Dear Brothers and Sisters,
A news reporter once asked Mother Teresa if she had ever been tempted to be proud. Mother Theresa retorted with a smile, “Proud about what?” The reporter replied, “Why, about the wonderful things you have been doing for the poorest of the poor!” Then came her answer, “I never knew I had done anything, because it was God who worked in and through my Sisters and volunteers.” True humility differentiates a saint from a sinner. If we are proud of our talents, our family connections, our reputation, or our achievements in life, today’s Gospel tells us that we need Jesus to rid us of our pride and make us truly humble. Let us eliminate the Pharisee and revive the publican in each of us. We become the proud Pharisee when we brag about our achievements giving no credit to God, when we seek praise and recognition from others for our accomplishments, and when we degrade others with insensitive comments, hurting their feelings. In today’s Gospel, Jesus challenges us to imitate the humble publican (tax collector) by acknowledging our total dependence on God and His grace for all our achievements and blessings; by confessing to God daily our sinfulness and asking for His pardon and forgiveness; by praying for God’s continued daily support through His grace and for His strengthening through the daily anointing and of His Holy Spirit living within us; and by becoming more sensitive to the needs and feelings of others, serving them as best as we can.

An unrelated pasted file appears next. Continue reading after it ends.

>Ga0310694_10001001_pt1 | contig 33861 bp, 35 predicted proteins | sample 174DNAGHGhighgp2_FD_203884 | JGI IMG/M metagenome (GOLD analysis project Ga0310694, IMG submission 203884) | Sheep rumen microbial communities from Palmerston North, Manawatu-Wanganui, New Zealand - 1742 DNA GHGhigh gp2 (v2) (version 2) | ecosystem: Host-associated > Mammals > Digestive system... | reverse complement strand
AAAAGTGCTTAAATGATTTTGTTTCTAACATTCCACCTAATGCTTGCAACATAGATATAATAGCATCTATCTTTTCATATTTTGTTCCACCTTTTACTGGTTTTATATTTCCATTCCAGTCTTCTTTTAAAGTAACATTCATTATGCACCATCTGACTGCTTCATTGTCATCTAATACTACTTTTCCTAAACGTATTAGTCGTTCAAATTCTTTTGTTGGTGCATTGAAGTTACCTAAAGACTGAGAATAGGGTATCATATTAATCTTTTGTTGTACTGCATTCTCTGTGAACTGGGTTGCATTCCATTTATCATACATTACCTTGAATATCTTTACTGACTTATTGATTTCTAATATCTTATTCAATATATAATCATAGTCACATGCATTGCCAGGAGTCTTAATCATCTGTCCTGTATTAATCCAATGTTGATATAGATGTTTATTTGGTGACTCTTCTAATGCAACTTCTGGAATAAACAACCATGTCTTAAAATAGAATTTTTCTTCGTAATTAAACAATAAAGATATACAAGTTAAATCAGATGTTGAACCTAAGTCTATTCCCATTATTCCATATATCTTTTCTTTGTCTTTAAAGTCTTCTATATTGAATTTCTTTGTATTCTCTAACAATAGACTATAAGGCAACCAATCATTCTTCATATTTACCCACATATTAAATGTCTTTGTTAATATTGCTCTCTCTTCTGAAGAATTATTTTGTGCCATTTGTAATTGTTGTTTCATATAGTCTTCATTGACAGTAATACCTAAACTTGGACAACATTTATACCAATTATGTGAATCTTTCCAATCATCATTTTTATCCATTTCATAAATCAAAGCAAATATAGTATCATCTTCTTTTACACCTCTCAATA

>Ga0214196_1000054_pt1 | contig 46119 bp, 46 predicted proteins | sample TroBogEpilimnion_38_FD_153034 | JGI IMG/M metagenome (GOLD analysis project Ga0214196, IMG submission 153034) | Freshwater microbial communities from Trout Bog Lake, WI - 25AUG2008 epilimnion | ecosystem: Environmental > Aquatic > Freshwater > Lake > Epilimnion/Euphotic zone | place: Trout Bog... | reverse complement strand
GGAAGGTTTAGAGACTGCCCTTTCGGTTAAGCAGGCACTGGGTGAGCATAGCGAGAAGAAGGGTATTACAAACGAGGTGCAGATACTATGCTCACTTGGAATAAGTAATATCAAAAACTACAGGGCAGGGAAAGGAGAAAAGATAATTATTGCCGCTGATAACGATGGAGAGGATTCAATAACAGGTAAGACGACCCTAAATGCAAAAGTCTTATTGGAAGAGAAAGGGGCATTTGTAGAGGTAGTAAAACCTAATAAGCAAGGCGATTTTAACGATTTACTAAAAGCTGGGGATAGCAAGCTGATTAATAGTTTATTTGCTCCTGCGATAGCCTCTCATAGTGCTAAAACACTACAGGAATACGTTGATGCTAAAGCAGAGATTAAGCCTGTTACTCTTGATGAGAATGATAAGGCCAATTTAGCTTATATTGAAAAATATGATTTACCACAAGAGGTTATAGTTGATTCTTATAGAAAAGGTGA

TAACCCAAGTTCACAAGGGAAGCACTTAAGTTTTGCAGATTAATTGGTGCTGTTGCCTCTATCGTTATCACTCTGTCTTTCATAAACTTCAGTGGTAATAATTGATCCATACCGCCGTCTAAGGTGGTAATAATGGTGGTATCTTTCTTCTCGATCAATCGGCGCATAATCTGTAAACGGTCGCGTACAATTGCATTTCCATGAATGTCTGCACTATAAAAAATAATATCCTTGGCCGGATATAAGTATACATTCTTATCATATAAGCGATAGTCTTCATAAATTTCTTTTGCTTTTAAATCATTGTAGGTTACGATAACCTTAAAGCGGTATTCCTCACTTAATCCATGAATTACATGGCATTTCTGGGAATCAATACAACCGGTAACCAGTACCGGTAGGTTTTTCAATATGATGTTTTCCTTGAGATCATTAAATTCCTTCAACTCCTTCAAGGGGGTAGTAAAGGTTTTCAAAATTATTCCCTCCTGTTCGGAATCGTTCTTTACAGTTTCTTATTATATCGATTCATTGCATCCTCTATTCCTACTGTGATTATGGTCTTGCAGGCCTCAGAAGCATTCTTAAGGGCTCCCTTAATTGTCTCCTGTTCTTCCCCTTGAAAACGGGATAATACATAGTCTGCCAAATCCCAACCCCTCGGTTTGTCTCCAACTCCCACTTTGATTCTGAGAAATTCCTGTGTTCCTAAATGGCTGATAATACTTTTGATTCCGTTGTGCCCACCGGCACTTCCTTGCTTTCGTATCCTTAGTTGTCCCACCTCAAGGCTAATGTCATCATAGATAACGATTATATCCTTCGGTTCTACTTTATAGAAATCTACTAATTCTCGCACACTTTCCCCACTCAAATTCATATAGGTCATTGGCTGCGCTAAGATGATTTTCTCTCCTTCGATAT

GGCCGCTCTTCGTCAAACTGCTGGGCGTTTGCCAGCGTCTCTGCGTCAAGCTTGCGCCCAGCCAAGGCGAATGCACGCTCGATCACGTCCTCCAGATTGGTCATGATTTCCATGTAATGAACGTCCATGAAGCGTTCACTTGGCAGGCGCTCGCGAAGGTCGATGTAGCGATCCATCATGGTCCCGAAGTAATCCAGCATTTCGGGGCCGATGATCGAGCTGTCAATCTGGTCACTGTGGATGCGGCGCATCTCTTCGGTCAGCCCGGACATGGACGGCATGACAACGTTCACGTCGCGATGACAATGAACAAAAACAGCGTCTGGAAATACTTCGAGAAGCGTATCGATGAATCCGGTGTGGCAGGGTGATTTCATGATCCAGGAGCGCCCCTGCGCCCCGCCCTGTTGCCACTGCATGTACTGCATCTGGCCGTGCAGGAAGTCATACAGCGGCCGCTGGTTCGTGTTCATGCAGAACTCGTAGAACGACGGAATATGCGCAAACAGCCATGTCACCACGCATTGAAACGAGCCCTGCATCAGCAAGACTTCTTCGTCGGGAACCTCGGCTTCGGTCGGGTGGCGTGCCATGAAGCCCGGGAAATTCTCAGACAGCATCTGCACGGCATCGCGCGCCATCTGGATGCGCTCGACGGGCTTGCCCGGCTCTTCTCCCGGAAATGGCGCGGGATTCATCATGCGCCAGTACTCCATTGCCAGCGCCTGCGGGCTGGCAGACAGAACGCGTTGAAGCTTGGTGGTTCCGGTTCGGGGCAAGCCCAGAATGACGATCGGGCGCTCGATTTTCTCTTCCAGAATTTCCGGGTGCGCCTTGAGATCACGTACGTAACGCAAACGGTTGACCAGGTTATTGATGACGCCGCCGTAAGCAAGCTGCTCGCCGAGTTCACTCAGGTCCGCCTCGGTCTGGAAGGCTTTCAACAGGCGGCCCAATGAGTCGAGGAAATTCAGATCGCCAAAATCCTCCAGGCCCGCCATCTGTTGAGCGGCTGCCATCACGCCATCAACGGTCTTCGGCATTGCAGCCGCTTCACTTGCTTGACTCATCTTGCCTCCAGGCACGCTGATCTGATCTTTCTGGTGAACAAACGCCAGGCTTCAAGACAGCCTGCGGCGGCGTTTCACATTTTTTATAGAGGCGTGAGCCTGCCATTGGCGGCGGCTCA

I hope we all pay attention to the second reading and hear what St. Paul is showing us about the difference between humility and self-justification. As he wrote this letter to Timothy, Paul sees his imminent martyrdom. He writes, “I have finished the race; I have kept the Faith. From now on, the crown of righteousness awaits me, which the Lord, the just judge, will award to me on that day, and not only to me, but to all who have longed for His appearance.” Although, like the Pharisee in Jesus’ parable, Paul reports his accomplishments, but like the publican, he humbly acknowledges the source of strength for the success of his apostolate: “The Lord stood by me and gave me strength.” He doesn’t rely on self-justification. He says he is justified in Christ Jesus.
Let us rid ourselves of self-justification. It is a tragedy that those who justify themselves leave no room to receive grace. God cannot give grace to them because they are not ready to receive it; they are too full. If we are proud and complacent, there is not much room for God. On the other hand, if we are truly humble we will find grace, mercy and peace. There must be a space in our lives for grace to enter and work its miracle. One lesson of the parable for us is that we must keep our focus entirely on God and our relationship with Him, recognizing that we are constantly in need of His mercy and forgiveness. Let us ask for God’s unconditional love and mercy during the Holy Mass. Let us conclude with the Divine Mercy Prayer: “For the sake of His Sorrowful Passion, have mercy on us, and on the whole world.”
God Bless You,